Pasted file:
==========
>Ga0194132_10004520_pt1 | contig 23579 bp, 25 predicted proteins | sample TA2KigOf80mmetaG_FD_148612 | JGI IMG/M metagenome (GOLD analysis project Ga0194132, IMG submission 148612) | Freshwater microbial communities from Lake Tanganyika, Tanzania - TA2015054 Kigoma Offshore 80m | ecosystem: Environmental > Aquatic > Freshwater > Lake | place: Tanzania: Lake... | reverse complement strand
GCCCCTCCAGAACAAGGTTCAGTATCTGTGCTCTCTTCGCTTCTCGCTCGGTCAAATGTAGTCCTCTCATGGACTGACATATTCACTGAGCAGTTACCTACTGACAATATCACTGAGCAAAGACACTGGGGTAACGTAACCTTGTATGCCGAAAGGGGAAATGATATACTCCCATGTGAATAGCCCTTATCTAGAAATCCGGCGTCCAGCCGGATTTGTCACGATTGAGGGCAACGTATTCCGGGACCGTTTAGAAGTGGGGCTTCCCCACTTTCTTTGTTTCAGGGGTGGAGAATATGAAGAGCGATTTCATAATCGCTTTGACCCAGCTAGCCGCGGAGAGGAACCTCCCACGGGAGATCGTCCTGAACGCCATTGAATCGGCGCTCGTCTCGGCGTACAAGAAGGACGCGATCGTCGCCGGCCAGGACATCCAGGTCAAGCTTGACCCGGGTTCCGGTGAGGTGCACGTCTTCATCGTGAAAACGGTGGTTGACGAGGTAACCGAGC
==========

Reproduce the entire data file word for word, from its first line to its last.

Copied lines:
>Ga0194132_10004520_pt1 | contig 23579 bp, 25 predicted proteins | sample TA2KigOf80mmetaG_FD_148612 | JGI IMG/M metagenome (GOLD analysis project Ga0194132, IMG submission 148612) | Freshwater microbial communities from Lake Tanganyika, Tanzania - TA2015054 Kigoma Offshore 80m | ecosystem: Environmental > Aquatic > Freshwater > Lake | place: Tanzania: Lake... | reverse complement strand
GCCCCTCCAGAACAAGGTTCAGTATCTGTGCTCTCTTCGCTTCTCGCTCGGTCAAATGTAGTCCTCTCATGGACTGACATATTCACTGAGCAGTTACCTACTGACAATATCACTGAGCAAAGACACTGGGGTAACGTAACCTTGTATGCCGAAAGGGGAAATGATATACTCCCATGTGAATAGCCCTTATCTAGAAATCCGGCGTCCAGCCGGATTTGTCACGATTGAGGGCAACGTATTCCGGGACCGTTTAGAAGTGGGGCTTCCCCACTTTCTTTGTTTCAGGGGTGGAGAATATGAAGAGCGATTTCATAATCGCTTTGACCCAGCTAGCCGCGGAGAGGAACCTCCCACGGGAGATCGTCCTGAACGCCATTGAATCGGCGCTCGTCTCGGCGTACAAGAAGGACGCGATCGTCGCCGGCCAGGACATCCAGGTCAAGCTTGACCCGGGTTCCGGTGAGGTGCACGTCTTCATCGTGAAAACGGTGGTTGACGAGGTAACCGAGC